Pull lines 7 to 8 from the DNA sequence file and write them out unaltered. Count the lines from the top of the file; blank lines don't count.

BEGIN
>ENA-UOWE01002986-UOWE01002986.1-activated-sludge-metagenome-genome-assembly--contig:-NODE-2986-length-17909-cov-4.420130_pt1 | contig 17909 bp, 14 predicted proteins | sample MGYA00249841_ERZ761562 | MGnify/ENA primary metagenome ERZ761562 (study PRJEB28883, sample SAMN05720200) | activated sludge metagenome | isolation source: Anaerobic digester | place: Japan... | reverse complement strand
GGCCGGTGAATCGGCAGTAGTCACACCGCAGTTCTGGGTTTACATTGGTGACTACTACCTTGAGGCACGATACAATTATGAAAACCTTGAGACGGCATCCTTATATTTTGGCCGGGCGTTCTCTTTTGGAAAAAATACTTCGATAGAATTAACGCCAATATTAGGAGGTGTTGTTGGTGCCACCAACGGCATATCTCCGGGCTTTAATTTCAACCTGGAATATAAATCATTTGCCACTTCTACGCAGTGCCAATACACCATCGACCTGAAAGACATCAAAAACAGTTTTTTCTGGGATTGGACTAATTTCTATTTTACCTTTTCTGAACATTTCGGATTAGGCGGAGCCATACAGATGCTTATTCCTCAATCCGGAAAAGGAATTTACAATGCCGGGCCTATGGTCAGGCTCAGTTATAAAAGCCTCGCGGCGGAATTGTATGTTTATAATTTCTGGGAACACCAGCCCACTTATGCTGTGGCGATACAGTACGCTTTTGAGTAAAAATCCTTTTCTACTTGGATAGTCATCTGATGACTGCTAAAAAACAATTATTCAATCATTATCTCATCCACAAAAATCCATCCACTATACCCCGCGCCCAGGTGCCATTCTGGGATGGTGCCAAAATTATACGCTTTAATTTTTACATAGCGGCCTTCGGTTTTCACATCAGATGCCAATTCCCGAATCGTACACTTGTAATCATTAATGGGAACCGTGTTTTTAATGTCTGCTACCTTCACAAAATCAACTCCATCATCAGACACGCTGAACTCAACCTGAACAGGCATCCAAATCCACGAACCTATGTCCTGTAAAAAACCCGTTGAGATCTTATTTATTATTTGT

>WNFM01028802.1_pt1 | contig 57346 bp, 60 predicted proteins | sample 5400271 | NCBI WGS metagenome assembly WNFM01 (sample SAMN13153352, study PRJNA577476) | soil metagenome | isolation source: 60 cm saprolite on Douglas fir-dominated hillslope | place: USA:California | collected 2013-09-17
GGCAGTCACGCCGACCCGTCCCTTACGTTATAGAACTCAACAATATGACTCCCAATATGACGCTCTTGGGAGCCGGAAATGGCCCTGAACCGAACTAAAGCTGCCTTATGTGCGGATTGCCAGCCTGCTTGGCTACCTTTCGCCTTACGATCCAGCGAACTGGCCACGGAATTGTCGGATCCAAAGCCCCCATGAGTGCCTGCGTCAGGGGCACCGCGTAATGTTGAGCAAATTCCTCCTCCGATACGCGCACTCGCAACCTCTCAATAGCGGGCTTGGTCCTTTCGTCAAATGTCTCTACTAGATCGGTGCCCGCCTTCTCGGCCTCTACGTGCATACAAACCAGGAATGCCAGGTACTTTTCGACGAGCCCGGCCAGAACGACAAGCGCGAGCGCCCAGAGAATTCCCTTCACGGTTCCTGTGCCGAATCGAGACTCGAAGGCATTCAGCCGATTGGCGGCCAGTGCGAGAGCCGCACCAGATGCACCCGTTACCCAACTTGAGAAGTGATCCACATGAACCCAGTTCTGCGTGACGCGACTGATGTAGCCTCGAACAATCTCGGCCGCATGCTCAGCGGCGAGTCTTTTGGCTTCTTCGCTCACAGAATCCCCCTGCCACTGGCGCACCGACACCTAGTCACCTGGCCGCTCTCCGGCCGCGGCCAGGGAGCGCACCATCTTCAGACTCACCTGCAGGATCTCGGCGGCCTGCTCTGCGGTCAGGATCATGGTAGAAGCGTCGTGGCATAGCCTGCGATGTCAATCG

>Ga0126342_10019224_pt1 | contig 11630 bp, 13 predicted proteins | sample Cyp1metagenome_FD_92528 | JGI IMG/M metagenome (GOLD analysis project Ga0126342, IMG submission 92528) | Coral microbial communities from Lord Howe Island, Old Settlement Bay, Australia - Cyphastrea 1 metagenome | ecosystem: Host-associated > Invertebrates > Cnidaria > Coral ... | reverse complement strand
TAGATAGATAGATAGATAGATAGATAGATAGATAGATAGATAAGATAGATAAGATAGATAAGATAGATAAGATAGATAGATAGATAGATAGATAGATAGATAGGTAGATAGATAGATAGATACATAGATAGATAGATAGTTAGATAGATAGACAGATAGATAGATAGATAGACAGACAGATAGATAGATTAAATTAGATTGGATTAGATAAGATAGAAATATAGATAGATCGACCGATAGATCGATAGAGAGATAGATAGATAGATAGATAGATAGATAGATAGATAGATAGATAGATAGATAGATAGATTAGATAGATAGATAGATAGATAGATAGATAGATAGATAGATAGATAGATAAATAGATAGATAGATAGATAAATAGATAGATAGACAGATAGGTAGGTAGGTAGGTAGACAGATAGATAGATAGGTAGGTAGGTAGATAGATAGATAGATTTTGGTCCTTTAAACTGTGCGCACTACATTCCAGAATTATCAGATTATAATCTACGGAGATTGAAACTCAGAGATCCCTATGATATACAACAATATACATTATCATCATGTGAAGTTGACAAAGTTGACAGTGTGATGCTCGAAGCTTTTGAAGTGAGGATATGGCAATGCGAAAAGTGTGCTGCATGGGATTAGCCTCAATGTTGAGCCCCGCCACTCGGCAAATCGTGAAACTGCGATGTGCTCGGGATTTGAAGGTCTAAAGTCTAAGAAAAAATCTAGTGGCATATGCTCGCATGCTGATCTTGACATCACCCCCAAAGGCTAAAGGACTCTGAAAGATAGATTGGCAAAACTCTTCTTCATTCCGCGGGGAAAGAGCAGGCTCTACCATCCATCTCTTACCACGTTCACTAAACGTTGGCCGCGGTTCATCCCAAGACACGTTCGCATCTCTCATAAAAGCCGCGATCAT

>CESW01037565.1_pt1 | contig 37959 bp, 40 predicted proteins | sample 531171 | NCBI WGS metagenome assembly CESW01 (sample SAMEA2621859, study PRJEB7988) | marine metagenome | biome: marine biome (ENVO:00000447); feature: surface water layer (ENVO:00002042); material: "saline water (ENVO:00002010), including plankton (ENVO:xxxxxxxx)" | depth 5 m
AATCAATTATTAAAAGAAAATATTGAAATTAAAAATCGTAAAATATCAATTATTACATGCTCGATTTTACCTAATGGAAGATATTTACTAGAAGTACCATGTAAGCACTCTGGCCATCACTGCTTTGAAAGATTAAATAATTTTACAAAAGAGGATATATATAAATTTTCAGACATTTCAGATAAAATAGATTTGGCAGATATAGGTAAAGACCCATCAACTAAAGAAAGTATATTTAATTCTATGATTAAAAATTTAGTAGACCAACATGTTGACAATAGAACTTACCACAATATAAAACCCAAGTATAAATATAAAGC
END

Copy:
>CESW01037565.1_pt1 | contig 37959 bp, 40 predicted proteins | sample 531171 | NCBI WGS metagenome assembly CESW01 (sample SAMEA2621859, study PRJEB7988) | marine metagenome | biome: marine biome (ENVO:00000447); feature: surface water layer (ENVO:00002042); material: "saline water (ENVO:00002010), including plankton (ENVO:xxxxxxxx)" | depth 5 m
AATCAATTATTAAAAGAAAATATTGAAATTAAAAATCGTAAAATATCAATTATTACATGCTCGATTTTACCTAATGGAAGATATTTACTAGAAGTACCATGTAAGCACTCTGGCCATCACTGCTTTGAAAGATTAAATAATTTTACAAAAGAGGATATATATAAATTTTCAGACATTTCAGATAAAATAGATTTGGCAGATATAGGTAAAGACCCATCAACTAAAGAAAGTATATTTAATTCTATGATTAAAAATTTAGTAGACCAACATGTTGACAATAGAACTTACCACAATATAAAACCCAAGTATAAATATAAAGC